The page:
Direct semantic ratification traditionally has referred to the ability to question the producer of a statement and to immediately gain knowledge about the statement's social and spatial context. More recently, it has also been interpreted to include a human bodily presence, which allows for the possibility of expressing and interpreting nonverbal signs. Direct semantic ratification forms a crucial dimension, which differentiates oral from written and electronic communication. In this session, speakers will take an in-depth look at direct semantic ratification from both an historical and humanistic perspective and from a more scientifically informed viewpoint.

You Will Learn About

  • The potential for social rather than purely individual learning of the appropriate use of communication forms
  • How strategies for avoiding inappropriate communication uses must be grounded in a deeper understanding of communicative behavior rather than imposed by technical constraints

Presenters
Julian Charles Warner, Queen's University of Belfast
Cate Cox, Queen's University of Belfast

 
 

Digital Divide: Issues, Policy and Case Studies
(SIG III)

Overview
The flood of breakthroughs in information technology (IT) in recent years has changed almost every aspect of our lives. One of the less positive changes has been a growing divide between the information rich and the information poor. In this session, speakers will deal with the challenges posed by the wide disparities worldwide in digital access to information and the Internet.

You Will Learn About

  • Current IT trends in Kenya, which reflect the challenges facing all African countries as they struggle to keep pace with IT developments
  • A model electronic library implemented by the Pakistan Country Office Library/Public Information Center
  • Case studies of ongoing projects aimed at bridging the genderbased digital divide in the Middle East and North Africa
  • A study analyzing the cultural and social factors influencing the use of computers and the Internet in the United States

Presenters
Samia Melhem, World Bank
Information and Communication Technologies: Digital and Gender Divide in Middle East and Northern Africa Countries

Pearson Kristinem , Freeplay Foundation
Gender Dimensions of Access to Radio and Broadcasting Opportunities, Focusing on Africa

Duncan Wambogo Omole, University of Nairobi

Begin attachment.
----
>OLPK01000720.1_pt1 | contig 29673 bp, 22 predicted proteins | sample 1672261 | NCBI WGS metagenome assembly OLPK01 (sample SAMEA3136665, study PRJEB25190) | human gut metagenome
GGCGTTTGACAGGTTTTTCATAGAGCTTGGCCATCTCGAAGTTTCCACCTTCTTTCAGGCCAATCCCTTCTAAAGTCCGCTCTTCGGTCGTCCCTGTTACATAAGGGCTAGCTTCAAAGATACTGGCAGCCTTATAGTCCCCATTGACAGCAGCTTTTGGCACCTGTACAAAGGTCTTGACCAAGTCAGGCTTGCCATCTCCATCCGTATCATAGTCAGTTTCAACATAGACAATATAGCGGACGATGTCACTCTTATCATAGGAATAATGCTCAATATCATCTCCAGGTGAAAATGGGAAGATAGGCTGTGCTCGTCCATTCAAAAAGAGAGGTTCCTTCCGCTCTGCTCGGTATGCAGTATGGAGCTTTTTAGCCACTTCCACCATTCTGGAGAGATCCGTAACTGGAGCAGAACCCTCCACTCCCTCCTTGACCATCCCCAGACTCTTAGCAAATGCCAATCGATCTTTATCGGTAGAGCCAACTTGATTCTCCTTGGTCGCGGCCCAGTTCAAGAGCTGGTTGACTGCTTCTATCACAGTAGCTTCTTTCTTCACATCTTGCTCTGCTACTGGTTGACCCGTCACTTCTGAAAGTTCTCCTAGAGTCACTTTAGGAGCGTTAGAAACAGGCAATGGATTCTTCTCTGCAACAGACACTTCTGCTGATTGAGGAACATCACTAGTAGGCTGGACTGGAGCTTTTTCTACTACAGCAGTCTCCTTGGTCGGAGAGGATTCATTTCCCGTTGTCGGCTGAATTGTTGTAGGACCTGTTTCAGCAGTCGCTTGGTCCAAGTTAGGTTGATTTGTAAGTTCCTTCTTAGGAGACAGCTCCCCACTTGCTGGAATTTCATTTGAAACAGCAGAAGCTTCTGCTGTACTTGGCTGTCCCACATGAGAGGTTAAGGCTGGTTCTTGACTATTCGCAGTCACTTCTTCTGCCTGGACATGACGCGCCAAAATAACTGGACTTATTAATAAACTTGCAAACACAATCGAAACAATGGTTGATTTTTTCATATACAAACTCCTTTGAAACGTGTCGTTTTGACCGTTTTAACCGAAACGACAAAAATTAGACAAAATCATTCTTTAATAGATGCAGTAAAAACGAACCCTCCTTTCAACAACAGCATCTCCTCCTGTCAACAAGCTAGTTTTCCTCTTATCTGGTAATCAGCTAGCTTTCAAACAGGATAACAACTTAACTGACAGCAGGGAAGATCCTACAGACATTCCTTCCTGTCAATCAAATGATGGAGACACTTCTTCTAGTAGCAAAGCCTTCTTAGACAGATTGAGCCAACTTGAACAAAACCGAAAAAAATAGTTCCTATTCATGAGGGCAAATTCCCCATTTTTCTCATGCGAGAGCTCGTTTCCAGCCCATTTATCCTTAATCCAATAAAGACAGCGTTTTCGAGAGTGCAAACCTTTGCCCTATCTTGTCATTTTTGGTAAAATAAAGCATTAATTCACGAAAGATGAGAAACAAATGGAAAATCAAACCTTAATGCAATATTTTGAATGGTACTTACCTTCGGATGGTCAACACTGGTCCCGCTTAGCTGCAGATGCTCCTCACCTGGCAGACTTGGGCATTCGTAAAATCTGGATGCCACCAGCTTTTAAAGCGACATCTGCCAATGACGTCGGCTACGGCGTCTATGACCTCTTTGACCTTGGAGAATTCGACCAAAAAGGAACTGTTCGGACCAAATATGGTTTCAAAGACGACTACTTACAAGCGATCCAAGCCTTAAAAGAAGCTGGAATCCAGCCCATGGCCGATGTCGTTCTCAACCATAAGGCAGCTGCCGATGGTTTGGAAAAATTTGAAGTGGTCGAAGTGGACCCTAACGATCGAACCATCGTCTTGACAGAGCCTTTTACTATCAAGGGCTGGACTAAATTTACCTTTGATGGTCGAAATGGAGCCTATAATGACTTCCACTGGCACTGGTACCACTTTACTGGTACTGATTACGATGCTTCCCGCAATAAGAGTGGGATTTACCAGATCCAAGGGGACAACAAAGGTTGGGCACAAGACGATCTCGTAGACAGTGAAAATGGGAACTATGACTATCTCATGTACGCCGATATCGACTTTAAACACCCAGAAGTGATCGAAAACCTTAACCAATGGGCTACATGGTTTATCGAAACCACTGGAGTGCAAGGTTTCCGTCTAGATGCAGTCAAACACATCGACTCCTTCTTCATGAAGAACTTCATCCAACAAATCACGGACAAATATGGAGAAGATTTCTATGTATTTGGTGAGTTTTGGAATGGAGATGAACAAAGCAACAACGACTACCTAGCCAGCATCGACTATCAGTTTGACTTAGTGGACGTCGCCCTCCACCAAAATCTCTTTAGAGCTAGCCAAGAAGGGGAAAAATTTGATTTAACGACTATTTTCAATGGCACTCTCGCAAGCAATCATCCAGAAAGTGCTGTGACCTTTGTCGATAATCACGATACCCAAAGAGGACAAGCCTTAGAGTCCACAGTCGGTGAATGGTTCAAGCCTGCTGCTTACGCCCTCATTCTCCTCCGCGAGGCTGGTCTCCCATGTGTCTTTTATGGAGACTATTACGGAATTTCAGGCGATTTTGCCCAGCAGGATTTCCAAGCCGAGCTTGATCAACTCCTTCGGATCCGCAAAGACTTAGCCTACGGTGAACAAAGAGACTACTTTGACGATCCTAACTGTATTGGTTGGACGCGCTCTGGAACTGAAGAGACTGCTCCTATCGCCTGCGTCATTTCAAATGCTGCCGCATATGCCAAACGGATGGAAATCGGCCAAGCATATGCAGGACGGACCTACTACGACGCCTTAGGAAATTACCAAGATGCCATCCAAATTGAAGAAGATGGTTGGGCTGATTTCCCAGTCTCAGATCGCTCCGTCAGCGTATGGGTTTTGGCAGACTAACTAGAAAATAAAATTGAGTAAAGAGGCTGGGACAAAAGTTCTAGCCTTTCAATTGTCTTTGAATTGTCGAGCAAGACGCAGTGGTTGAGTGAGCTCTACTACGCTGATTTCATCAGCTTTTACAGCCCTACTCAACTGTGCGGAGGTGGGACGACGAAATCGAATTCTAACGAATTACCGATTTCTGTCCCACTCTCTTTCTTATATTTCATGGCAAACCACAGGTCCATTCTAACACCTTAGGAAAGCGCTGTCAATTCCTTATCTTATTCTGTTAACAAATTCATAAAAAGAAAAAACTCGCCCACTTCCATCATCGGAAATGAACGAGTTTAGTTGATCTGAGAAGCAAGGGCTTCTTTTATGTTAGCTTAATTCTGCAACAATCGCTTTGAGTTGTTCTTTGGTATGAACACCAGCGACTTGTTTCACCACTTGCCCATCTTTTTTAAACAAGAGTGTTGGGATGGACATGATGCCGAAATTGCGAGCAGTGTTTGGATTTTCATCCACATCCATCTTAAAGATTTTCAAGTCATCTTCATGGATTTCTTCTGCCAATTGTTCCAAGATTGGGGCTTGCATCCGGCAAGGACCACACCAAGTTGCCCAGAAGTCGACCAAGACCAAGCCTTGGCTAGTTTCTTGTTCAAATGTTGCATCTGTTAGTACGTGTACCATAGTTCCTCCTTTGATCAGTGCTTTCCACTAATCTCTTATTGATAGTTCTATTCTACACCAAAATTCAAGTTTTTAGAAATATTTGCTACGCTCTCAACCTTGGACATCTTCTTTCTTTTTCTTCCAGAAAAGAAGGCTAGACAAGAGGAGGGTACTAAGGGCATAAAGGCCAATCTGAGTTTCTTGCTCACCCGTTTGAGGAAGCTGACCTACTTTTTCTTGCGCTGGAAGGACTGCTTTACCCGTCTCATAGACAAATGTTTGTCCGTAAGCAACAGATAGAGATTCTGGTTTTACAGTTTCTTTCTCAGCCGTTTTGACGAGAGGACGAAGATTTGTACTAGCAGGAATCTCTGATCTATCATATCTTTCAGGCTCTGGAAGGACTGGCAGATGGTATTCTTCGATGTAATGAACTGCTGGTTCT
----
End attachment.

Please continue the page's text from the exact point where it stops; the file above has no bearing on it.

Embracing Information Technology: The Case of Kenya

Mary Stansbury, Kent State University
Understanding the Digital Divide

Diane Hopkins, Susan O'Neil Johnson, Arleen Canata, World Bank
Electronic Libraries in Developing Countries

Moderator
Hong Xu, University of Pittsburgh 

 
 

Bibliometrics
(Contributed Papers)

Theodore Morris, Kent State University
Visualizing the Structure of Medical Informatics Using Term CoOccurrence Analysis: II. INSPEC Perspective

William White, Rutgers University
The Contribution of Bibliometric Methods to a Theory of Scientific Communication

Jodi Williams and Abby Goodrum , Drexel University
Scholarly Publishing on the Web: Link Analysis of the Top 200 Highly Cited Computer Science Articles on the World Wide Web

 
 

Building Digital Repositories: A New Role for Academic Libraries
(SIG MGT)

Overview
Increasingly, university libraries are being called on to take an active role in developing systems to capture, manage, distribute and store the digital collections and research products developed by their institutions. In this session, speakers will explore how several libraries have addressed the technical and policy challenges associated with developing an institutional digital repository.

You Will Learn About

  • System design and architecture
  • Metadata issues
  • Authentication and authorization
  • Rights management

Presenters
Mackenzie Smith, Harvard University
Thornton Staples, University of Virginia
Michael Bass, HewlettPackard Company
Margret Branschofsky , Massachusetts Institute of Technology

1:30pm Sessions

 

Viewing the Intellectual Horizons of Information Science
(SIG HFIS)

Overview
In this session, speakers will discuss some of the most recent developments in information theory.

You Will Learn About

  • Theories on the role of information as a "thing" (documents, data, and signals) and as a process (the act of becoming informed)
  • The interconnections between classification, rhetoric, and the making of knowledge

Presenters
Michael Buckland, University of California, Berkeley
"Information As Thing"  Reconsidered

Richard Smiraglia, Long Island University
Holding the Fort: The Case for Information as Process

Stephen Paling, Syracuse University
Bibliography, Rhetoric, and the Classificatory Horizon

Moderator
Mikel Breitenstein , Long Island University

 
 

Next Generation Usability Testing
(SIG IA)

Overview
In this session, speakers will examine leading-edge approaches to automated usability assessment.

You Will Learn About

  • Instrumented browsers
  • Remote logging tools
  • Intelligent agents

Presenters
Judy Cantor, Giantstep
Sharon Laskowsky, National Institute of Standards and Technology
Melody Ivory, University of California, Berkeley
Bonnie Brown , Vividence
Kelly Rupp, Webcriteria

 
 

Genomics, Proteomics and Beyond: Meeting the Information Needs of Bioinformatics Researchers
(SIG STI)

Overview
The Human Genome Project has been called by some researchers the single most important development ever in biology and the biomedical sciences. Because of the project and related research initiatives, vast amounts of biological sequence data (both genes and proteins) have been compiled in a myriad of databases. Now researchers face the tremendous challenge of making sense of these huge amounts of data. The need to manage this vast pool of information resources has led to the rapid expansion of the field of bioinformatics, which encompasses the generation, handling, storage, retrieval and analysis of biological sequence data. Unlike traditional bibliographic databases, bioinformatics resources must be capable of storing, manipulating and analyzing huge quantities of nontextual biological information. In this session, speakers will discuss the burgeoning field of bioinformatics and the challenges posed by such large and complex information resources.

 

You Will Learn About

  • The current and future information needs of bioinformatics researchers
  • The accessibility and use of available information resources and services
  • Problems that must be solved as research moves from the relatively "simple" world of gene sequencing to the more complex world of protein structure and function